Cared for: working with nature and respecting landscapes, natural and cultural heritage

Key commitments:

  • We are restoring around 85% of areas on ancient woodland sites to largely native species. The remaining areas will be enhanced through our management.

  • We aim to increase broadleaved tree cover from the current 8% of woodland cover to around 20%.

  • We are committed to maintaining the best open and woodland habitats in good ecological condition.

  • We will identify particularly vulnerable species for which the National Forest Estate is important and take specific conservation action.

  • We will safeguard archaeological sites through our planning and management and recognise special places and features with local cultural meaning.

Key priorities:

  • We are strengthening our approach to ecosystem service delivery, and have recently appointed a new Environment and Ecosystem Services Manager. Priorities include how we sustain and improve the estate’s water environment, and assessing the estate’s stock of carbon in its soils and vegetation.

  • Our planners are exploring how to significantly expand the area of broadleaved woodland on the estate to create functioning habitat networks, but in a way that is complementary to our commitment to sustain the productive potential of the Estate. This in part means developing our approach to productive broadleaved woodland, in places where management is feasible and environmentally appropriate. It also means looking for opportunities to create broadleaved woodlands in areas of less potential for productive conifer crops.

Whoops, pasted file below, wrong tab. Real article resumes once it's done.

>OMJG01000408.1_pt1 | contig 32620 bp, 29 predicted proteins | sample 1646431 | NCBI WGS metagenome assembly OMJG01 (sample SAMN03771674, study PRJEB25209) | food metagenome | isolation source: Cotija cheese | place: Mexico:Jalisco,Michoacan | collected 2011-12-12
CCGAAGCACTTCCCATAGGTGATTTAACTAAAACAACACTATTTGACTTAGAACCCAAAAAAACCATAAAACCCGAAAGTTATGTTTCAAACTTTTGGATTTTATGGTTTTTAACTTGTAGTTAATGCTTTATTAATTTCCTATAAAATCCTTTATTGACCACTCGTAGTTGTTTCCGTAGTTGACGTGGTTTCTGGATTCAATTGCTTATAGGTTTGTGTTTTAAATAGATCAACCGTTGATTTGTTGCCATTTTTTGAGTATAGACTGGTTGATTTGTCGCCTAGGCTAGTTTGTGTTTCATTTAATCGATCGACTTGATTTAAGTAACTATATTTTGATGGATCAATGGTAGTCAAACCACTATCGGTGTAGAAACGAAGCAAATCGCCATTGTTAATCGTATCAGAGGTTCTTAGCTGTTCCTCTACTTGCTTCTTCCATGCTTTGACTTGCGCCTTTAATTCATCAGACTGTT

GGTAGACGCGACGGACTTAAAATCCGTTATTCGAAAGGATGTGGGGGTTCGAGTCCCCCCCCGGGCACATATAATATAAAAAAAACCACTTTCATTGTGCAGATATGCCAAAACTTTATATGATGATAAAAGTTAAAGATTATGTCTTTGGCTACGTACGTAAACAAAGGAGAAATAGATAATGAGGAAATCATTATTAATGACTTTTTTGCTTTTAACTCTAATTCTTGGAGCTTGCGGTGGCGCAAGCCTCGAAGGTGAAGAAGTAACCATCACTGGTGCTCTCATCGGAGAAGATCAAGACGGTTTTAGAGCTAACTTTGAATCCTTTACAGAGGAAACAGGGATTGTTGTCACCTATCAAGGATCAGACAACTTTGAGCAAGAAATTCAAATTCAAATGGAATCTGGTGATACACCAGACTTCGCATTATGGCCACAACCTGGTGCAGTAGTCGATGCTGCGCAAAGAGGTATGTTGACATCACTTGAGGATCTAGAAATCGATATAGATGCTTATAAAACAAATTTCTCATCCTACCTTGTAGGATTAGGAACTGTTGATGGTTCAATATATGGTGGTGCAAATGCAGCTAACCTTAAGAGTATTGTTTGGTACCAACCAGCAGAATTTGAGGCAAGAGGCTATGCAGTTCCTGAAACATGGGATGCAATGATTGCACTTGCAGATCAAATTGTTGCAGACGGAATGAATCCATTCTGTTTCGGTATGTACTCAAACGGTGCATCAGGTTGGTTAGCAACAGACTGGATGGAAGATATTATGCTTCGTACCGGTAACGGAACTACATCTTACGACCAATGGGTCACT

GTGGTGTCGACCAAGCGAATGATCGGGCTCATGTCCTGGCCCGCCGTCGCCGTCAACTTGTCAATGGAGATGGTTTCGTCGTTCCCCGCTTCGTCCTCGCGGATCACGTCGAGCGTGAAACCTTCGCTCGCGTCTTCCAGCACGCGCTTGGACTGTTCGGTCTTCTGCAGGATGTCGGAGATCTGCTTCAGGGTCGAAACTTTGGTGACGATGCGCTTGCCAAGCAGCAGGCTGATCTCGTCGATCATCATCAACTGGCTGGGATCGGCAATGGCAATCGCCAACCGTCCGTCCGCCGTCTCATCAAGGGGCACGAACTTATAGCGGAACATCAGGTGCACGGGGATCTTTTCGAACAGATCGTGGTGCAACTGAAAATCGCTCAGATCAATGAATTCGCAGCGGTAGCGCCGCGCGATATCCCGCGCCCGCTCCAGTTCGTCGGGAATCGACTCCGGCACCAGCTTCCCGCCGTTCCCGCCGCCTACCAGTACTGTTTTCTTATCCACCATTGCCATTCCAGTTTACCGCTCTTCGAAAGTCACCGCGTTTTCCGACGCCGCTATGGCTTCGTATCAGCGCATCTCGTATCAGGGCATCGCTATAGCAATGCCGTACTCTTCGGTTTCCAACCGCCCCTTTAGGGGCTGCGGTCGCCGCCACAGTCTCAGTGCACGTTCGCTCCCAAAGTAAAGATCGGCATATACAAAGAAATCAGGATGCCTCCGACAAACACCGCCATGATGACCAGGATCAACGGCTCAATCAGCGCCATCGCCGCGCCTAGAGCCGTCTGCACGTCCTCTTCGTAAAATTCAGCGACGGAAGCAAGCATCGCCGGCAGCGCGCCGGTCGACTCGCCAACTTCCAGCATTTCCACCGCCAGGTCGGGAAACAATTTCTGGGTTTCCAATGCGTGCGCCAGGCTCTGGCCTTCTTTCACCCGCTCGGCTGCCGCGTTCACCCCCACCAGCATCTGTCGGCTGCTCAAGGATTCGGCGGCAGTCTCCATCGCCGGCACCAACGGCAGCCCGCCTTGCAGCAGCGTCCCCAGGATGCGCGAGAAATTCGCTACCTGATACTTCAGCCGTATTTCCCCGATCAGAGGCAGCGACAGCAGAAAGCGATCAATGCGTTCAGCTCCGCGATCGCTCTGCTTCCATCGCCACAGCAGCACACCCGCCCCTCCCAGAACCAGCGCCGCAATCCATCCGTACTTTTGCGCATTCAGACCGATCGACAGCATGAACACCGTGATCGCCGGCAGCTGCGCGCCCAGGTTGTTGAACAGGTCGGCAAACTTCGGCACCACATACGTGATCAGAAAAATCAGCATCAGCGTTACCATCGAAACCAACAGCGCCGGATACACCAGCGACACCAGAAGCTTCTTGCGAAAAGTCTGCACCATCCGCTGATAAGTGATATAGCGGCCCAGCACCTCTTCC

• We are committed to sustaining, and where appropriate, restoring high priority habitats. Our biggest programme is removal of non-native trees from ancient woodland sites and we are exploring how we best do this with ecological integrity, but also avoiding health and safety issues (for example associated with standing dead trees) and achieving operational efficiency.

  • We also have a significant programme of managing and restoring open habitats like lowland raised mires and coastal dunes. With stakeholders we are seeking an appropriate balance between restoring open habitats and woodland removal by focusing on sites with the highest ecological potential. We are having to plan the pace of restoration programmes in accordance with available resources.

  • We have agreed priority species with stakeholders, which also tend to be good indicator species for wider habitat quality. We are actively monitoring for Chalara in ash and the Phytophthora of juniper and responding in accordance with national policy. As part of our work to conserve priority ground-nesting birds, we work with government and stakeholders on where and when predator control is an appropriate part of the management regime.

  • We take a very proactive approach to safeguarding archaeological sites and design our open space networks to incorporate significant features, instituting sympathetic livestock grazing regimes where feasible. Our professional archaeologist advises us on the best way to incorporate appropriate woodland management into cultural landscapes.